We waited for Ginger Kev for around 50 minutes. During which time we went from exhilarated to deflated to freezing our aching butts off. Ginger Kev bowled up, got a drink had a wee, ate some food and off we all went. I think you know what is coming. That’s right, within about 2 miles we lost him again. Then I lost Mark. We were all cycling solo. I had nobody with a map, my tiny little LED bike lights that couldn’t illuminate a moth’s behind were next to useless, my arse hurt beyond belief, I was cold and tired and had around 60-70 miles still to ride.
THIS IS THE COLOUR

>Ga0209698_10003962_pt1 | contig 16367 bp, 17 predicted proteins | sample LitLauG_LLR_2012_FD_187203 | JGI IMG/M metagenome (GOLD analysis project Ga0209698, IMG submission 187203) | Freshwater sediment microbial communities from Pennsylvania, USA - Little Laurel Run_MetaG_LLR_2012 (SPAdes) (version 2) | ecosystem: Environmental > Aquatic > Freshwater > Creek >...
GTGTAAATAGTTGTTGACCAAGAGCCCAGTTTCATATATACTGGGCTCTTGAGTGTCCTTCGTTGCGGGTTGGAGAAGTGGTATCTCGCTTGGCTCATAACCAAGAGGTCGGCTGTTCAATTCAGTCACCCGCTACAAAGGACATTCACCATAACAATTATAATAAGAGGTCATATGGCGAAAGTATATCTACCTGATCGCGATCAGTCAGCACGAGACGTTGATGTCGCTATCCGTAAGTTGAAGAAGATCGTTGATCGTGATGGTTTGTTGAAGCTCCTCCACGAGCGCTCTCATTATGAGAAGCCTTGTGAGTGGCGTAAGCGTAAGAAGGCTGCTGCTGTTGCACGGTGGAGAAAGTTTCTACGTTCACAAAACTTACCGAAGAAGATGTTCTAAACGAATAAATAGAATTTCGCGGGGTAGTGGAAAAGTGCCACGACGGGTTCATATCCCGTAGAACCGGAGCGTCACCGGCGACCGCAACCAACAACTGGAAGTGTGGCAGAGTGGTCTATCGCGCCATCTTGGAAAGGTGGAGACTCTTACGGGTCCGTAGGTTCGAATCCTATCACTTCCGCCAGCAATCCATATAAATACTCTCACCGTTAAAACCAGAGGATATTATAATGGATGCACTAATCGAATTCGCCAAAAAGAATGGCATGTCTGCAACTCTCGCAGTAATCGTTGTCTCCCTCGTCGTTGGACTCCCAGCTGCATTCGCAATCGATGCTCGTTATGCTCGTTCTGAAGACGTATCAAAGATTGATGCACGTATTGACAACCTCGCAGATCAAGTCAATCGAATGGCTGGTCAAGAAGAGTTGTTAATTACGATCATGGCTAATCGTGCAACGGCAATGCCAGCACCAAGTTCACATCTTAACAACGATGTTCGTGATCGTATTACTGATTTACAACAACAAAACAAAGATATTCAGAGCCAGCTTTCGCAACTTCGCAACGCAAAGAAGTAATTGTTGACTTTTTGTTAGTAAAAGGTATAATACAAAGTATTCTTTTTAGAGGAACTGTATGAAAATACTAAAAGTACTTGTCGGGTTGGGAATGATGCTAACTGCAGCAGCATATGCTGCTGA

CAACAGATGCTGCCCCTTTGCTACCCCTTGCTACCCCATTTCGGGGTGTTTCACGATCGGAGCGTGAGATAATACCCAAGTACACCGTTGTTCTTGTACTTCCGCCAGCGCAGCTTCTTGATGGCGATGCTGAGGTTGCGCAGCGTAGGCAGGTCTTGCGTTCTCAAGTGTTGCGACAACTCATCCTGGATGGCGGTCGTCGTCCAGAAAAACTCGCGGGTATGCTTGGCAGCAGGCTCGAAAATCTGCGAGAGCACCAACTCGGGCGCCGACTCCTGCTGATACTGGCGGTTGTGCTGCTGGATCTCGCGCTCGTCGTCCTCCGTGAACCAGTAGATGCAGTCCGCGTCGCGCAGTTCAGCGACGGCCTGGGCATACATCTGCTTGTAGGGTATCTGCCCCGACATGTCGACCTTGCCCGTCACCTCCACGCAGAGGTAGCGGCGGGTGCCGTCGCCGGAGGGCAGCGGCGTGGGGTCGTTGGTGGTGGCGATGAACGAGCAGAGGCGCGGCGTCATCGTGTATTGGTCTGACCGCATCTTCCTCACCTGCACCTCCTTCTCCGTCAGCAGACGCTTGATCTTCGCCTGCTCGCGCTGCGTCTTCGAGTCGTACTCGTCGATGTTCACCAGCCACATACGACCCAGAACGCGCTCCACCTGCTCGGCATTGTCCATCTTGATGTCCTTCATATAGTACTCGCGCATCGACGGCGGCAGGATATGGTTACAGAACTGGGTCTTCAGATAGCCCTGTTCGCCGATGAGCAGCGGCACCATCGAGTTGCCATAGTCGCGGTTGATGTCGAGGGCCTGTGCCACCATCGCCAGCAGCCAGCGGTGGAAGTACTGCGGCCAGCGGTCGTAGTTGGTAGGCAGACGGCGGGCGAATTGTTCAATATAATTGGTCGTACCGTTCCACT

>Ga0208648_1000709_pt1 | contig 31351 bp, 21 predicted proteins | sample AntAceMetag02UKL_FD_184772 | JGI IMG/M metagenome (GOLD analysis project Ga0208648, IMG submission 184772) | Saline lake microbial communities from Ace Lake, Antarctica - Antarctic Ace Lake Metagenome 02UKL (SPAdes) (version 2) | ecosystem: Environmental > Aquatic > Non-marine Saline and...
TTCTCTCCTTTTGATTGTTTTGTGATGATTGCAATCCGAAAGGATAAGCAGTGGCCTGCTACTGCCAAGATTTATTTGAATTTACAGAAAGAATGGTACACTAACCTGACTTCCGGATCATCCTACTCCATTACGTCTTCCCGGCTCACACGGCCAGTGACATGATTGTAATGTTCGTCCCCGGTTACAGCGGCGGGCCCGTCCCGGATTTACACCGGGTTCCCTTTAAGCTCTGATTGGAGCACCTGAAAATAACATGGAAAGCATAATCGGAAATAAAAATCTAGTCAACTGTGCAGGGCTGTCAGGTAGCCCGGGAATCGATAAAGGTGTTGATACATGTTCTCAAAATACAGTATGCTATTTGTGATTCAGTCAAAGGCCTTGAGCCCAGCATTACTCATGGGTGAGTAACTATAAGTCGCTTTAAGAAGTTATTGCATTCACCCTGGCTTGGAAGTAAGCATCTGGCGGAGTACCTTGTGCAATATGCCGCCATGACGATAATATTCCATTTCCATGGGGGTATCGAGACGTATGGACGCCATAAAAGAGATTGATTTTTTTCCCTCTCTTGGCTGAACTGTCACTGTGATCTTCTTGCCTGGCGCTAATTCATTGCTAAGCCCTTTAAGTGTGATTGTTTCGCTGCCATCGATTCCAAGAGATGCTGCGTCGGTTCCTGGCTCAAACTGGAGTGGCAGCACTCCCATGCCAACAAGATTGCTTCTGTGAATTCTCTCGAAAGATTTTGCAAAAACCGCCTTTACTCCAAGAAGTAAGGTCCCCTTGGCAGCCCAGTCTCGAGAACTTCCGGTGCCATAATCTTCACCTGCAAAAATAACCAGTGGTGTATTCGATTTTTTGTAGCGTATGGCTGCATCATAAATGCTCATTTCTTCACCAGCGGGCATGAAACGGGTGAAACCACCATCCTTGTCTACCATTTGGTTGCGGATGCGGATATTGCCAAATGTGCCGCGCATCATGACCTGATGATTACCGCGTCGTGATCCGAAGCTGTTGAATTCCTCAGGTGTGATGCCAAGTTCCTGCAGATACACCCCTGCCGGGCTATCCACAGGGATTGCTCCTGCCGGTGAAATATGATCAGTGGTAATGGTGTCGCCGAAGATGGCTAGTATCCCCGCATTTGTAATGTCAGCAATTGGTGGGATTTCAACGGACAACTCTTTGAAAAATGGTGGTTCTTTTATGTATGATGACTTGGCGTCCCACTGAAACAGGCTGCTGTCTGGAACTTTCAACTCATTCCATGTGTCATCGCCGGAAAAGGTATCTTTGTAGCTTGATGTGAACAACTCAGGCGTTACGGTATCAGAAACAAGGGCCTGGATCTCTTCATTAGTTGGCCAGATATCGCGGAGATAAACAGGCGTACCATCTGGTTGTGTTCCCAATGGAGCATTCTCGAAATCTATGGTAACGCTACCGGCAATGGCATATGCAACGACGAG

It was around two and a half hours later that it started to go a little.. erm… shall we say awry? Following little blinking red lights down country roads is actually quite fun. They are all you can see, sometimes they disappear round a corner sometimes you are enveloped in them, 10 or 20 red willow-the-wisps cushioning you from the stark blackness of the empty and chillingly silent Essex and Suffolk countryside. For several hours now I have been cycling as hard and fast as I could up hill down dale (or whatever us southerners call dales) and had no idea what distance I had done. So naturally I chose a particularly fast descent to switch my bike computer on. 38mph it screamed back at me. I was doing 38 down a narrow country lane at 2.30am with virtually no light. This bit of information scared the total and utter full contents of my colon from me. I instinctively braked, skidded on the detritus smeared across the road bounced into a bush and back out of it again into the path of a mini peloton passing me to quiet jeers of ‘Oi watch out!’ and ‘Muppet’, stabilised and carried on at a much more sensible cadence.